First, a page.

On my way out of a local store, I noticed a bottle of water labeled “Life Water.” Just coming off a three day Triduum celebration, songs about water were still buzzing in my head. In Isaiah 55, we heard proclaimed, “Thus says the LORD: All you who are thirsty, come to the water!”
What is your life water? What brings you sustenance? This morning, I once again realize that for me, family, faith and friends are my life water. People and moments sustain me, enliven me, and challenge me to grow.
In the Easter Vigil readings, we witnessed God’s great love for all of us in Genesis, the saving of the Israelites in Exodus, the promise of living water in Isaiah, and the reminder of our own Baptism and share in the Resurrection in Paul’s Letter to the Romans.
Life isn’t always easy and rarely predictable. Our days are filled with both joy and sorrow. Much like the last three days of the Easter Triduum, we have moments of uncertainty, anguish, disbelief and pure joy and wonder. We welcome little ones into the world and pray our goodbyes for those who depart all too soon. We get through it all, somehow, but not on our own and not without our living water.
Whatever your living water this Easter Season, I wish it for you in abundance. Drink up. Alleluia!
Page 138…I don’t want to forget page 138 of Thrift Store Saints. All during Lent I’ve blogged about this book by Jane Knuth and her encounters with people at the St. Vincent de Paul Store in Kalamazoo, Michigan. I’ve shared some of my favorite Jane moments and have added my own two cents’ worth to the conversation. But that was all before we reached Holy Week 2017. I don’t know what, if anything, has changed inside of me. I’d like to tell you I had some major conversion experience and that my heart has been opened in a new way, that I’m much more loving and caring and open to everyone. But with only three days until the start of the Triduum, I’m pretty much the same stubborn person with a very narrow comfort zone. With one exception…I’m drawn back to Page 138 and am using it during prayer this Holy Week. I am hoping that the following words will lead me into deeper prayer, reflection and some sort of action:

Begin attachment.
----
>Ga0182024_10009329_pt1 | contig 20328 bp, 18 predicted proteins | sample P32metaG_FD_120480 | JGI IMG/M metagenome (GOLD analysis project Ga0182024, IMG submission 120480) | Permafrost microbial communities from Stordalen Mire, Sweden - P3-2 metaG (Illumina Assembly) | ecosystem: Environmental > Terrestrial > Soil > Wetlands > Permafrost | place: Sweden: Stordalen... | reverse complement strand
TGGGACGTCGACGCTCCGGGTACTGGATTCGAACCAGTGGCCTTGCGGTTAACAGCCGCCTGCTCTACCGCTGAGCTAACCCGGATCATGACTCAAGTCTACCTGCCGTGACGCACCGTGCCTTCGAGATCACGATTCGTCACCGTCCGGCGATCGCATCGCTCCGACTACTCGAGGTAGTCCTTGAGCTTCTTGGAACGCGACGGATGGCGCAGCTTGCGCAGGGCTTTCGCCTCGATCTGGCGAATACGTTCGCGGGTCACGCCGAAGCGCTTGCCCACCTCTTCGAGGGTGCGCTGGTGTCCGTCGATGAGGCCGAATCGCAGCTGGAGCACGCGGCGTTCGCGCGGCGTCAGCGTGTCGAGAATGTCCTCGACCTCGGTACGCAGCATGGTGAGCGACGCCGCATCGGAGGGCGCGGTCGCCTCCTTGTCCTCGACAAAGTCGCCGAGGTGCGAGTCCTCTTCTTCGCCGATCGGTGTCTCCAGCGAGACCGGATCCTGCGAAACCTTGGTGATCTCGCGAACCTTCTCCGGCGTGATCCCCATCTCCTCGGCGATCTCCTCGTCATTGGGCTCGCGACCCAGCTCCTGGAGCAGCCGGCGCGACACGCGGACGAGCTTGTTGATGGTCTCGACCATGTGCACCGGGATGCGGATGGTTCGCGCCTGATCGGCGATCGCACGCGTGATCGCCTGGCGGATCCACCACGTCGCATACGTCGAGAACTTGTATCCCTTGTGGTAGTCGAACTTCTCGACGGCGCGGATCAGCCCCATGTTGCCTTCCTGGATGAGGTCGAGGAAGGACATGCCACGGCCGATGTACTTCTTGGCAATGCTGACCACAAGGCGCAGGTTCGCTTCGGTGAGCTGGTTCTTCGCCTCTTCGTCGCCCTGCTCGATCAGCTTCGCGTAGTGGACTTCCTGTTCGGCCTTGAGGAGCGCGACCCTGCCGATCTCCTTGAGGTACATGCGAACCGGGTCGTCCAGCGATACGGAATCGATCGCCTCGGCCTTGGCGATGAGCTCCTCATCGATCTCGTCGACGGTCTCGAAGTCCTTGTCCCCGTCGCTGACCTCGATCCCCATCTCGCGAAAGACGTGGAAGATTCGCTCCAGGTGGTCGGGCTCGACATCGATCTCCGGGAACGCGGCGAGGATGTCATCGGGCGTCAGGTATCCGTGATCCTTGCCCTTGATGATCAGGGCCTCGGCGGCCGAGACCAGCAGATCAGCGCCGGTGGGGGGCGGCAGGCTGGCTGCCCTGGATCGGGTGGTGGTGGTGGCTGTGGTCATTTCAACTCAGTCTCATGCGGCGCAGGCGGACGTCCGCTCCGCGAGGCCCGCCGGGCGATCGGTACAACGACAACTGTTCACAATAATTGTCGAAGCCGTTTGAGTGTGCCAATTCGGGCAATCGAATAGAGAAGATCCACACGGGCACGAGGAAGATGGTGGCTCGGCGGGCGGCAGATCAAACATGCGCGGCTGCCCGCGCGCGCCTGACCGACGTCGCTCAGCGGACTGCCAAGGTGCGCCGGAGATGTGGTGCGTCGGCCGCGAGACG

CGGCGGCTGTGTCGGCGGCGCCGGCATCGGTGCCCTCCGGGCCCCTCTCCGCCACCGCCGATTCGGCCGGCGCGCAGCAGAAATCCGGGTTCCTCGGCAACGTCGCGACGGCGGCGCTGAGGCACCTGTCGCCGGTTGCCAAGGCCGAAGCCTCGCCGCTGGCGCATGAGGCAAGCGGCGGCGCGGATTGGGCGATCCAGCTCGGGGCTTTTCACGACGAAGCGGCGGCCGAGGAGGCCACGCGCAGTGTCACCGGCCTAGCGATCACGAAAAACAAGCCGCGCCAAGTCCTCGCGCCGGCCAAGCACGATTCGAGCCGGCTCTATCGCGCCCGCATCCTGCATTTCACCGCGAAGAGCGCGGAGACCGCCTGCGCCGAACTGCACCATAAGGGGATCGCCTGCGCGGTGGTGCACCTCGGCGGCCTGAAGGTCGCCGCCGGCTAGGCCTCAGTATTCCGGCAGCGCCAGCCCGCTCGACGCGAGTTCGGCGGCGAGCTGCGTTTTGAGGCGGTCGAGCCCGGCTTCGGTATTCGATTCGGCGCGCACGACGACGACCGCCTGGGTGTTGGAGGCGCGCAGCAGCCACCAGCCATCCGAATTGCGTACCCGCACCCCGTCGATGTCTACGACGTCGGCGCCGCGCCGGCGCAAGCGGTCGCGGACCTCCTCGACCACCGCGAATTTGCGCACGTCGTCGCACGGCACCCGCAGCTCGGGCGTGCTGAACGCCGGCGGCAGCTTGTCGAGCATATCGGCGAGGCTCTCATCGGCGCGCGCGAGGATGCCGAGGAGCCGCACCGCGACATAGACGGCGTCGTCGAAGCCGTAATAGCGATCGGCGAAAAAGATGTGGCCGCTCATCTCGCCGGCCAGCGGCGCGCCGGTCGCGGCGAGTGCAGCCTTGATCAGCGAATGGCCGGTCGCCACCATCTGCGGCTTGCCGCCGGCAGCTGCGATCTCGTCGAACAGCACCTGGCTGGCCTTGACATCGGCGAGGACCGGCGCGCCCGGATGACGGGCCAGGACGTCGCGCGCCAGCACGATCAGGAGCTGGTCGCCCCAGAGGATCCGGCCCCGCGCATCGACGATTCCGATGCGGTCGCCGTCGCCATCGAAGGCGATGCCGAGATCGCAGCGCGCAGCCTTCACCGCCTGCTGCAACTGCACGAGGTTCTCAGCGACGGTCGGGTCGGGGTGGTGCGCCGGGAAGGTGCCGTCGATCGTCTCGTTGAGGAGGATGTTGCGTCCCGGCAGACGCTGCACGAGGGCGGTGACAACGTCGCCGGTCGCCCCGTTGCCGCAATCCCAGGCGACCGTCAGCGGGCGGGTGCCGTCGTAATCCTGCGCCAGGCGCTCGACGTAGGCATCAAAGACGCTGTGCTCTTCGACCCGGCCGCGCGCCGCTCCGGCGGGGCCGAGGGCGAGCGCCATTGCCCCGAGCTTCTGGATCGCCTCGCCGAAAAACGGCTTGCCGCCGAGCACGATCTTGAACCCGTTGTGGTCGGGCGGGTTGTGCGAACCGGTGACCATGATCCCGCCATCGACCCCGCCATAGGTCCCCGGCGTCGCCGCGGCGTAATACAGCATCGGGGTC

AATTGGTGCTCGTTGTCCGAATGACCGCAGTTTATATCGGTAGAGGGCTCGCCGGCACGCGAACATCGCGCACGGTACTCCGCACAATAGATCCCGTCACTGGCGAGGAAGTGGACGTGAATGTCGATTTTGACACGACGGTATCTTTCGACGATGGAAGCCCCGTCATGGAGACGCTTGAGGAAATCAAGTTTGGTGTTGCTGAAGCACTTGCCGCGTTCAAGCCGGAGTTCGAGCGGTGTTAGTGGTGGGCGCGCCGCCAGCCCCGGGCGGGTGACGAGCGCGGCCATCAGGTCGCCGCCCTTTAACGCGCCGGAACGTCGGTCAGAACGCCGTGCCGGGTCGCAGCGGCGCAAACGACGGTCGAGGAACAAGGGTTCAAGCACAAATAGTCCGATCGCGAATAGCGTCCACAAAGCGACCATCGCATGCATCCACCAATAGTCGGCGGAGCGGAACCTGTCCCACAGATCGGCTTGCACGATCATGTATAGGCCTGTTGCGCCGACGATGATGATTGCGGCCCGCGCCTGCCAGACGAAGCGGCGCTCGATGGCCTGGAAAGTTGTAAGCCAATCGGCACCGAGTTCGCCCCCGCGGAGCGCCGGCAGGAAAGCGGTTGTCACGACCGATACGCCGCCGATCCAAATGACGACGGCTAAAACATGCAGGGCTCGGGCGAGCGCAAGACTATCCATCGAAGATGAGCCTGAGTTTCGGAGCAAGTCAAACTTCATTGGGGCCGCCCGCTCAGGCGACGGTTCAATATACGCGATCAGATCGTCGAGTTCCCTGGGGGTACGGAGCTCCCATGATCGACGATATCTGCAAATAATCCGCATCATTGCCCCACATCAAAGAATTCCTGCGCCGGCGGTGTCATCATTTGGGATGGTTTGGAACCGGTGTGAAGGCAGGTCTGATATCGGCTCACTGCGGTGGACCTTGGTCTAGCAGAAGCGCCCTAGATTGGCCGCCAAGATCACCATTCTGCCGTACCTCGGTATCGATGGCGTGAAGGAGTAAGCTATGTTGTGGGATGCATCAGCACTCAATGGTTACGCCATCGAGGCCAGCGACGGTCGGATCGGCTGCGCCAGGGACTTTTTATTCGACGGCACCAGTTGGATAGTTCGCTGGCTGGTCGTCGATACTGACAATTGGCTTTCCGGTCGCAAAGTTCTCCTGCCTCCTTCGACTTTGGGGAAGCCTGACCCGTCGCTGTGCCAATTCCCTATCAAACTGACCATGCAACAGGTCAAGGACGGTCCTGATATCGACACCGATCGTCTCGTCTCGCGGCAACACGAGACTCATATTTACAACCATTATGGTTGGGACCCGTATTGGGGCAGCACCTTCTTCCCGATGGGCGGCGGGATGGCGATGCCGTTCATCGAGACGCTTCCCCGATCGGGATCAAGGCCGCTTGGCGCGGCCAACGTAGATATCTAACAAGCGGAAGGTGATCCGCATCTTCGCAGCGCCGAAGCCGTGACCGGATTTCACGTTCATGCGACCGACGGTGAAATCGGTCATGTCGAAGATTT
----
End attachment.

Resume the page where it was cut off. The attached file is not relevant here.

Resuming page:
“The fourth lady, the one who wants a blanket, is past
crying. She doesn’t appear to care at all what happens
to her next. I ask what other assistance we can offer
her. ‘Nothing,’ she says. She takes the clothing and the
blanket, politely thanks me, and leaves the store with the
same blank expression she came in with.
It is not a good thing when someone is so easily helped.
It is not good when the poor are silent. It is her face that
haunts me at night, hers that I remember.
Slowly, I am beginning to realize that I prefer tears to
resignation. I prefer shouting, anger, and bitterness to a
courteous hopelessness. I would rather deal with some-
one’s mess than with their silence, because there is no
way to clean up silence.”
Wishing you a blessed Holy Week, friends. Please feel free to share your thoughts and to share this blog. And maybe share your copy of Thrift Store Saints with a friend. Be sure to point out Page 138!
How’s your Lent going? Did you read Thrift Store Saints by Jane Knuth? If so, this week’s blog was inspired by Jane’s realization in Chapter 15 that “God doesn’t distinguish between us, rich or poor, French or American, socialist or capitalist. All are his rich people and all are his poor people.”
Even if you haven’t read Thrift Store Saints, I don’t have to tell you about the struggle many people face when encountering a panhandler on the street. Time and again, people will say, “If I give him/her money, how do I know they are not going to use it to buy alcohol/drugs/cigarettes?” Another frequent comment is, “How do I know they are REALLY poor and not just scamming me?”
Jane’s Chapter 15 forces me to look at my own interactions with people in need. Am I turning a blind eye to the man or woman on the corner holding a cardboard sign? While it’s naïve of me to think I can help everybody, am I doing what I can, to borrow a phrase from Pope Francis, to encounter Christ in everyone I meet? Can I look people in the eye instead of averting my gaze? Can I let the person know he or she is not invisible?
In Luke 10: 25-37, Jesus uses the parable of The Good Samaritan to address the age-old question of who is my neighbor. A total stranger helps a man in need without questioning social norms or practicality. Would I be willing to do the same? The honest answer is some days I do better than others, but I hope my heart is leading me in the right direction. There but for the grace of God go I…